Credit where it's due – as the perfect storm is brewing

A worker leaves Wrightbus in Ballymena on the day last month when the manufacturer went into administration
Barry Dorrity

ONE of Northern Ireland's most prolific manufacturing firms Wrightbus collapsed into administration last month. But sadly its demise is far from an isolated event, with businesses up and down the country facing huge financial pressures and the imminent threat of closure.

While Wrightbus has its own unique set of unfortunate circumstances for entering administration, it's clear many businesses are struggling to contend with a myriad of heightened challenges including Brexit, a lack of devolved government and local decision-making, rising debt, national minimum wage increases and a weakening pound.

The perfect storm is brewing and the outlook is far from rosy.

According to a report by UK credit check specialist Creditsafe, the number of firms that have gone out of business here since the Brexit referendum result has increased by 114.3 per cent on an annual basis – the largest increase in the UK.

These figures are supported by findings from insolvency specialists that almost 7,000 businesses in Northern Ireland were recorded as being in a ‘state of distress' in the first three months of 2019.

The situation is particularly acute due to the predominance of SMEs in Northern Ireland, which represent more than 80 per cent of the market, and are most vulnerable to payment delays, rising online competition and weakened consumer spending. There is also the ‘domino effect' where one company's insolvency increases the insolvency risk for others.

So what can businesses do to protect themselves?

The old adage that ‘cash is king' has never been truer. While there isn't much that can be done about political and macroeconomic issues, companies can mitigate risks due to insolvency in its supply chain or its customers through active monitoring of partners' credit profiles, diversification where possible to spread risk, and through building strong supplier/partner relationships.

It is no surprise that, in light of increased insolvencies and economic and political volatility, a growing number of businesses are taking a more strategic approach to credit management and turning to credit insurance to protect them from bad debts.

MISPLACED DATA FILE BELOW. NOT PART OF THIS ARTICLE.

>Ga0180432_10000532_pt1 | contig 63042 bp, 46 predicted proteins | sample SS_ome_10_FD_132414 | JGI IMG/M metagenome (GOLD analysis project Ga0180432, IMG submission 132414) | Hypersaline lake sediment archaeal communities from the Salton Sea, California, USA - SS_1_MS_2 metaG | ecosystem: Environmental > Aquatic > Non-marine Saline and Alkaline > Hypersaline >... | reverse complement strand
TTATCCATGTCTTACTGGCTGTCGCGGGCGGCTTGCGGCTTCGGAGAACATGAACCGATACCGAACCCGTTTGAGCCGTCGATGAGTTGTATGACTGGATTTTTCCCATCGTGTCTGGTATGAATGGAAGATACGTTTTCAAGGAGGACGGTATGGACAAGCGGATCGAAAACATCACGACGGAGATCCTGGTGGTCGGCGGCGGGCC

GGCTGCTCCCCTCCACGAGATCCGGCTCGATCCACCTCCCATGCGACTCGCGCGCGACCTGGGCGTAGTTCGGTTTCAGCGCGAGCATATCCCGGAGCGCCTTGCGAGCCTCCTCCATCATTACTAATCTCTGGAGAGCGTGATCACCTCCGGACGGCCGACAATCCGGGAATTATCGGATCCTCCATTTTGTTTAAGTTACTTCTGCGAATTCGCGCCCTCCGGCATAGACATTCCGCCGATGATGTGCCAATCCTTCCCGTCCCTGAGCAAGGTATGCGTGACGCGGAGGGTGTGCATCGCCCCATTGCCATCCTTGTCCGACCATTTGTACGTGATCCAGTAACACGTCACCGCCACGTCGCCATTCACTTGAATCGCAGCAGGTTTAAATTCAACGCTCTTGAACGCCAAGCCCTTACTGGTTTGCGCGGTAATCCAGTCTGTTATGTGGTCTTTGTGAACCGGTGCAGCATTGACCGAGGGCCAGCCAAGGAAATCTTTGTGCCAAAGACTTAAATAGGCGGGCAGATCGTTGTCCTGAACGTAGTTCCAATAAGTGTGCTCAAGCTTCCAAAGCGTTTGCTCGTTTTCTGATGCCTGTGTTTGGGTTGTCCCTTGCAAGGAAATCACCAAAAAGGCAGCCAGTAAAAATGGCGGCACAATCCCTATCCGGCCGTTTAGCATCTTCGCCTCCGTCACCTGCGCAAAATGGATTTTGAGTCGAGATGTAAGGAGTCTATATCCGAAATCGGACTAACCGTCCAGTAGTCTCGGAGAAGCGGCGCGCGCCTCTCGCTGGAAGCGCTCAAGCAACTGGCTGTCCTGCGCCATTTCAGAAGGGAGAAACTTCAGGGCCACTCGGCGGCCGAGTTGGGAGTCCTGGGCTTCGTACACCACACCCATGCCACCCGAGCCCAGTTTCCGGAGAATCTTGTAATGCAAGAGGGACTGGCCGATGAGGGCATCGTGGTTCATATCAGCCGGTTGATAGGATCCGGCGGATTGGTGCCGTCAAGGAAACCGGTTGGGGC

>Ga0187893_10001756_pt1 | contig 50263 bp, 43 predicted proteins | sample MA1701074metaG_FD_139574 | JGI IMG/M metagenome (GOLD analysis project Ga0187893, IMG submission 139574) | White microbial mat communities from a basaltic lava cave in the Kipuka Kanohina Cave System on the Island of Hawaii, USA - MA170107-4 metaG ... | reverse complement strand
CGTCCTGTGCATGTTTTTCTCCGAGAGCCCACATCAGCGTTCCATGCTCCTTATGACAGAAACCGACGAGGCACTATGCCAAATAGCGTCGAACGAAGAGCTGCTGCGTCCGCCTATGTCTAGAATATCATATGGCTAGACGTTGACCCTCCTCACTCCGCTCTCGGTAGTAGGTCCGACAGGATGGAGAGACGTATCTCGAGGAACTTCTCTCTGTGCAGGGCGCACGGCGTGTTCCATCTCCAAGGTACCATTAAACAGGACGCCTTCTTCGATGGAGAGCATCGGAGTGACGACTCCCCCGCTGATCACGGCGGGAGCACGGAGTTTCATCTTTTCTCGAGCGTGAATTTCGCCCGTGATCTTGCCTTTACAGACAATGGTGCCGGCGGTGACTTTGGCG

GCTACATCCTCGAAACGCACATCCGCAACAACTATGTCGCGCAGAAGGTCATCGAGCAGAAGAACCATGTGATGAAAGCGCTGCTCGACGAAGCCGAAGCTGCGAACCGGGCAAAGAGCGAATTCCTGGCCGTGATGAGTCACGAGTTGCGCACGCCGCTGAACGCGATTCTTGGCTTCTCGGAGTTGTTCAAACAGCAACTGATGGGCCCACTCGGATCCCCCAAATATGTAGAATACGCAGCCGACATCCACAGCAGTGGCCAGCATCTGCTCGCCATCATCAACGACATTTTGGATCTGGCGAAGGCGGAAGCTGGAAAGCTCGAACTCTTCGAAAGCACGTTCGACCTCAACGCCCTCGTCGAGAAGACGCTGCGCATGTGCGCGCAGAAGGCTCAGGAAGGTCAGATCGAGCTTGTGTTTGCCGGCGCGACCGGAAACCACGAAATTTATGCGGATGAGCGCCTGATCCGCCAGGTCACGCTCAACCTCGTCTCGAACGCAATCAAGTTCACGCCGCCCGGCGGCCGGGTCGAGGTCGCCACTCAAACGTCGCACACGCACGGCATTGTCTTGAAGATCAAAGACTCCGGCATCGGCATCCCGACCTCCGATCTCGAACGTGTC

According to the Association of British Insurance (ABI), in the first quarter of the year an average of 57 firms a day were helped by trade credit insurers.

Trade credit insurance protects against a range of challenges facing any business that extends credit to its buyers. A vitally important element of any credit insurance policy is the level of protection against insolvencies and default situations. Some credit insurance under-writers offer a fully integrated international debt collection service that provides additional assurance to ease some of the pressure and costs, especially when exporting globally.

Credit insurance advice can also help reduce the risk of financial loss alongside your overall credit management process. In our experience, relying solely on credit reports and trade references as a form of risk assessment is not enough. While annual accounts are often nine months old when filed, insurance companies can have up-to-date real-time information on a potential new buyer.

With tough tradition conditions showing no signs of easing any time soon, and insolvencies and debt issues continuing to bite, having a robust risk mitigation strategy in place, including a credit insurance policy bespoke to your needs, should help protect a company's financial integrity, demonstrating external confidence and positioning it for future growth and success.

:: Barry Dorrity is credit account handler at Autoline

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